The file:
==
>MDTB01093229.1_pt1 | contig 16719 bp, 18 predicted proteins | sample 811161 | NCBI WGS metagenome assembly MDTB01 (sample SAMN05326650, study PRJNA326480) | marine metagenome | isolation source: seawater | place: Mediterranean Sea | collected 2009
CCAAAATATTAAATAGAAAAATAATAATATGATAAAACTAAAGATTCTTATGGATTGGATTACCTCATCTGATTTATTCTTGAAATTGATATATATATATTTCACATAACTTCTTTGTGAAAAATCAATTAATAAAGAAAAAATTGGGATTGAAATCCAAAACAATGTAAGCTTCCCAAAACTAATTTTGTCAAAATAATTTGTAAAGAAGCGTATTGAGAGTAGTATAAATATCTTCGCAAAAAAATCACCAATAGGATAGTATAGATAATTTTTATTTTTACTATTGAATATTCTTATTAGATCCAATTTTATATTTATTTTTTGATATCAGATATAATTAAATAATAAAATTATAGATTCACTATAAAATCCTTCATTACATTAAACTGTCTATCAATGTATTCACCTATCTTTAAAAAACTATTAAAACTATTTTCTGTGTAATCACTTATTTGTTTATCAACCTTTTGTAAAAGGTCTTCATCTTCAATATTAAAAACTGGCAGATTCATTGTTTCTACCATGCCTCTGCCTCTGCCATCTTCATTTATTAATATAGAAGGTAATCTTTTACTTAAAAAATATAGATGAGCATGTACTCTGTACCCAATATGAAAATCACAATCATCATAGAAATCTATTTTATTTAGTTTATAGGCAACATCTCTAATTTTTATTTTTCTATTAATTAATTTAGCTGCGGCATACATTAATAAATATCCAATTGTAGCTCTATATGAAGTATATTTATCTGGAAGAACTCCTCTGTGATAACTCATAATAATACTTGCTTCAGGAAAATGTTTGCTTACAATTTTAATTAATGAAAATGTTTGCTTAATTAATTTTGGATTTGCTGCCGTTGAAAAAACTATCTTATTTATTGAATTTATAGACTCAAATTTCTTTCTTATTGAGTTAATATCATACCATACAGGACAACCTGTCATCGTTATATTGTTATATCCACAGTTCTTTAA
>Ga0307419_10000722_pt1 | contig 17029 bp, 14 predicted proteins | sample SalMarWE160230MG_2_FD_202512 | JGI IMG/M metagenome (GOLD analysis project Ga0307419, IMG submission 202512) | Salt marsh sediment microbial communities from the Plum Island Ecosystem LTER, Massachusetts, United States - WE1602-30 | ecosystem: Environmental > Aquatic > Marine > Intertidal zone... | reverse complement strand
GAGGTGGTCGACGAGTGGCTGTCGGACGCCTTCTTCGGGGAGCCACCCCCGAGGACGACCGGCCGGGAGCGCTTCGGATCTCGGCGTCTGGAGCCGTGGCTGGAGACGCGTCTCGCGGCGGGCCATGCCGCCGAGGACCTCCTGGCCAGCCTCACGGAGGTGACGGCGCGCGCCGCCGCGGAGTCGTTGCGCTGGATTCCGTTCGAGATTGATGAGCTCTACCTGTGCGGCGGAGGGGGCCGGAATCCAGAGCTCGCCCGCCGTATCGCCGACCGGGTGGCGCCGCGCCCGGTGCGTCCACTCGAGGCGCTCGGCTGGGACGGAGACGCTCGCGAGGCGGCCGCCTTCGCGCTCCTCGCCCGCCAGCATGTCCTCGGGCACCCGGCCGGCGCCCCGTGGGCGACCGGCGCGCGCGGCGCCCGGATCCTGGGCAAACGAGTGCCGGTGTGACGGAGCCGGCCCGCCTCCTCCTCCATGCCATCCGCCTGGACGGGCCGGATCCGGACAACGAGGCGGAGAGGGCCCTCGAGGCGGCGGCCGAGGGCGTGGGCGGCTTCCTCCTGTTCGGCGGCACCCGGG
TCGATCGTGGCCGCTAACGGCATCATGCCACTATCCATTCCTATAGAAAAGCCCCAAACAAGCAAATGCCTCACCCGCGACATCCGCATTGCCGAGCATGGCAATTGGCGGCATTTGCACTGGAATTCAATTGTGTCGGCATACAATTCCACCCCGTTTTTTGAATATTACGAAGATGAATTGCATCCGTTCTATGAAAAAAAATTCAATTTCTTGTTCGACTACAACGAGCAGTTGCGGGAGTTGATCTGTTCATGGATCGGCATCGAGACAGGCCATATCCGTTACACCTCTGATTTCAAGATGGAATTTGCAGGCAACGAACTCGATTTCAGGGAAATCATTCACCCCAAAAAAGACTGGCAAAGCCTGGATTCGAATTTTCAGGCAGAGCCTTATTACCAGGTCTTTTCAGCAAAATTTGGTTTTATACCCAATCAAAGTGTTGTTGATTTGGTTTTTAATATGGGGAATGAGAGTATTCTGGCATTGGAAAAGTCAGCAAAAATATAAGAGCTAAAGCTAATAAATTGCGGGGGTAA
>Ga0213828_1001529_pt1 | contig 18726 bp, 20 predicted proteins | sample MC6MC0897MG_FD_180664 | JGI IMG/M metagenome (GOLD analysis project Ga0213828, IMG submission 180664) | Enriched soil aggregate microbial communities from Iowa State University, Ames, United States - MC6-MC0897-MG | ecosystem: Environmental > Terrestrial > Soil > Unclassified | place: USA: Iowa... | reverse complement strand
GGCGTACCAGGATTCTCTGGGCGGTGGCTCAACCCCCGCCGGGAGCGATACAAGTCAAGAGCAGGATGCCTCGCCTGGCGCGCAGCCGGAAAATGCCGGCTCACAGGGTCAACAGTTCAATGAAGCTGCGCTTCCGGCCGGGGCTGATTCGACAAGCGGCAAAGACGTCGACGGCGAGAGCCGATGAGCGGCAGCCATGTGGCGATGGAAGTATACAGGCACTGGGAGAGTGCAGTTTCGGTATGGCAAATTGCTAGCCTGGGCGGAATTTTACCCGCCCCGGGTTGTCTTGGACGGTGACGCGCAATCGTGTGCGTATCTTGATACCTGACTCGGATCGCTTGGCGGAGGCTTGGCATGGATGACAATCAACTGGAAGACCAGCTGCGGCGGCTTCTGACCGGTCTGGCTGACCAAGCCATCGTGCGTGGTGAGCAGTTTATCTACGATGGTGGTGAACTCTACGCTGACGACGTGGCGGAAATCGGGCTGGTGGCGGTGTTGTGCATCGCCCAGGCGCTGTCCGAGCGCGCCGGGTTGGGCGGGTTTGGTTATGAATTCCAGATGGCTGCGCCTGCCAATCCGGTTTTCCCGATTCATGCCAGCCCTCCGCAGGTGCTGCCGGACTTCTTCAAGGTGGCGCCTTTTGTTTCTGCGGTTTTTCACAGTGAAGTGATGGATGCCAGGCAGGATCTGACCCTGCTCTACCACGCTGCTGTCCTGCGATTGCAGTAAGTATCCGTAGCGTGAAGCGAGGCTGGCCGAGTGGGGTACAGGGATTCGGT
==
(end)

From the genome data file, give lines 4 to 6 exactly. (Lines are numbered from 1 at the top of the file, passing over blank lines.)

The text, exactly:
GAGGTGGTCGACGAGTGGCTGTCGGACGCCTTCTTCGGGGAGCCACCCCCGAGGACGACCGGCCGGGAGCGCTTCGGATCTCGGCGTCTGGAGCCGTGGCTGGAGACGCGTCTCGCGGCGGGCCATGCCGCCGAGGACCTCCTGGCCAGCCTCACGGAGGTGACGGCGCGCGCCGCCGCGGAGTCGTTGCGCTGGATTCCGTTCGAGATTGATGAGCTCTACCTGTGCGGCGGAGGGGGCCGGAATCCAGAGCTCGCCCGCCGTATCGCCGACCGGGTGGCGCCGCGCCCGGTGCGTCCACTCGAGGCGCTCGGCTGGGACGGAGACGCTCGCGAGGCGGCCGCCTTCGCGCTCCTCGCCCGCCAGCATGTCCTCGGGCACCCGGCCGGCGCCCCGTGGGCGACCGGCGCGCGCGGCGCCCGGATCCTGGGCAAACGAGTGCCGGTGTGACGGAGCCGGCCCGCCTCCTCCTCCATGCCATCCGCCTGGACGGGCCGGATCCGGACAACGAGGCGGAGAGGGCCCTCGAGGCGGCGGCCGAGGGCGTGGGCGGCTTCCTCCTGTTCGGCGGCACCCGGG
TCGATCGTGGCCGCTAACGGCATCATGCCACTATCCATTCCTATAGAAAAGCCCCAAACAAGCAAATGCCTCACCCGCGACATCCGCATTGCCGAGCATGGCAATTGGCGGCATTTGCACTGGAATTCAATTGTGTCGGCATACAATTCCACCCCGTTTTTTGAATATTACGAAGATGAATTGCATCCGTTCTATGAAAAAAAATTCAATTTCTTGTTCGACTACAACGAGCAGTTGCGGGAGTTGATCTGTTCATGGATCGGCATCGAGACAGGCCATATCCGTTACACCTCTGATTTCAAGATGGAATTTGCAGGCAACGAACTCGATTTCAGGGAAATCATTCACCCCAAAAAAGACTGGCAAAGCCTGGATTCGAATTTTCAGGCAGAGCCTTATTACCAGGTCTTTTCAGCAAAATTTGGTTTTATACCCAATCAAAGTGTTGTTGATTTGGTTTTTAATATGGGGAATGAGAGTATTCTGGCATTGGAAAAGTCAGCAAAAATATAAGAGCTAAAGCTAATAAATTGCGGGGGTAA
>Ga0213828_1001529_pt1 | contig 18726 bp, 20 predicted proteins | sample MC6MC0897MG_FD_180664 | JGI IMG/M metagenome (GOLD analysis project Ga0213828, IMG submission 180664) | Enriched soil aggregate microbial communities from Iowa State University, Ames, United States - MC6-MC0897-MG | ecosystem: Environmental > Terrestrial > Soil > Unclassified | place: USA: Iowa... | reverse complement strand